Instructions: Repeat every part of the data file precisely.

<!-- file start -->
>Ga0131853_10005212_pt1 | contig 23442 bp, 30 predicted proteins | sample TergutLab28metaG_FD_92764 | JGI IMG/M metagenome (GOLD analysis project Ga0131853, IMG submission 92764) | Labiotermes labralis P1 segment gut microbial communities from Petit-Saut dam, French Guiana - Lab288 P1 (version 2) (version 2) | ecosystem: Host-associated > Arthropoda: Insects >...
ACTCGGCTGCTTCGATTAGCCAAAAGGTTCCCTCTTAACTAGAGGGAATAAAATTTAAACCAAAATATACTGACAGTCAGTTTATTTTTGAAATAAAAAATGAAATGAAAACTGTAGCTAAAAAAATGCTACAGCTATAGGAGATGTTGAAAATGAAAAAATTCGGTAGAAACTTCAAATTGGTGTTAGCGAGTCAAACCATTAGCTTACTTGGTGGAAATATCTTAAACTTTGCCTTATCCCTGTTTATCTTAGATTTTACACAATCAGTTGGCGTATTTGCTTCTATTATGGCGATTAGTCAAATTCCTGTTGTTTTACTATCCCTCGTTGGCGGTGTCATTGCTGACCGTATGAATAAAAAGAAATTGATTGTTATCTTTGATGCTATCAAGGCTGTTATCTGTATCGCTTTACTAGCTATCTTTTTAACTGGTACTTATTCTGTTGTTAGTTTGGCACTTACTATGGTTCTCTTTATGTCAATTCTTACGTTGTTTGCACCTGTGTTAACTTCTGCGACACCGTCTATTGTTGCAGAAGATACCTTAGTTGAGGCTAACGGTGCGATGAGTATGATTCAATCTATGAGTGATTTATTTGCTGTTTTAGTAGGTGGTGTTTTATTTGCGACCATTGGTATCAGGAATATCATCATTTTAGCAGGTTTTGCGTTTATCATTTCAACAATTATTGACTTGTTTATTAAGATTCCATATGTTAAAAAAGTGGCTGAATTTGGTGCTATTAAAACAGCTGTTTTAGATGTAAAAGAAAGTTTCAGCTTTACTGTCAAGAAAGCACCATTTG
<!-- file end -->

>Ga0131853_10005212_pt1 | contig 23442 bp, 30 predicted proteins | sample TergutLab28metaG_FD_92764 | JGI IMG/M metagenome (GOLD analysis project Ga0131853, IMG submission 92764) | Labiotermes labralis P1 segment gut microbial communities from Petit-Saut dam, French Guiana - Lab288 P1 (version 2) (version 2) | ecosystem: Host-associated > Arthropoda: Insects >...
ACTCGGCTGCTTCGATTAGCCAAAAGGTTCCCTCTTAACTAGAGGGAATAAAATTTAAACCAAAATATACTGACAGTCAGTTTATTTTTGAAATAAAAAATGAAATGAAAACTGTAGCTAAAAAAATGCTACAGCTATAGGAGATGTTGAAAATGAAAAAATTCGGTAGAAACTTCAAATTGGTGTTAGCGAGTCAAACCATTAGCTTACTTGGTGGAAATATCTTAAACTTTGCCTTATCCCTGTTTATCTTAGATTTTACACAATCAGTTGGCGTATTTGCTTCTATTATGGCGATTAGTCAAATTCCTGTTGTTTTACTATCCCTCGTTGGCGGTGTCATTGCTGACCGTATGAATAAAAAGAAATTGATTGTTATCTTTGATGCTATCAAGGCTGTTATCTGTATCGCTTTACTAGCTATCTTTTTAACTGGTACTTATTCTGTTGTTAGTTTGGCACTTACTATGGTTCTCTTTATGTCAATTCTTACGTTGTTTGCACCTGTGTTAACTTCTGCGACACCGTCTATTGTTGCAGAAGATACCTTAGTTGAGGCTAACGGTGCGATGAGTATGATTCAATCTATGAGTGATTTATTTGCTGTTTTAGTAGGTGGTGTTTTATTTGCGACCATTGGTATCAGGAATATCATCATTTTAGCAGGTTTTGCGTTTATCATTTCAACAATTATTGACTTGTTTATTAAGATTCCATATGTTAAAAAAGTGGCTGAATTTGGTGCTATTAAAACAGCTGTTTTAGATGTAAAAGAAAGTTTCAGCTTTACTGTCAAGAAAGCACCATTTG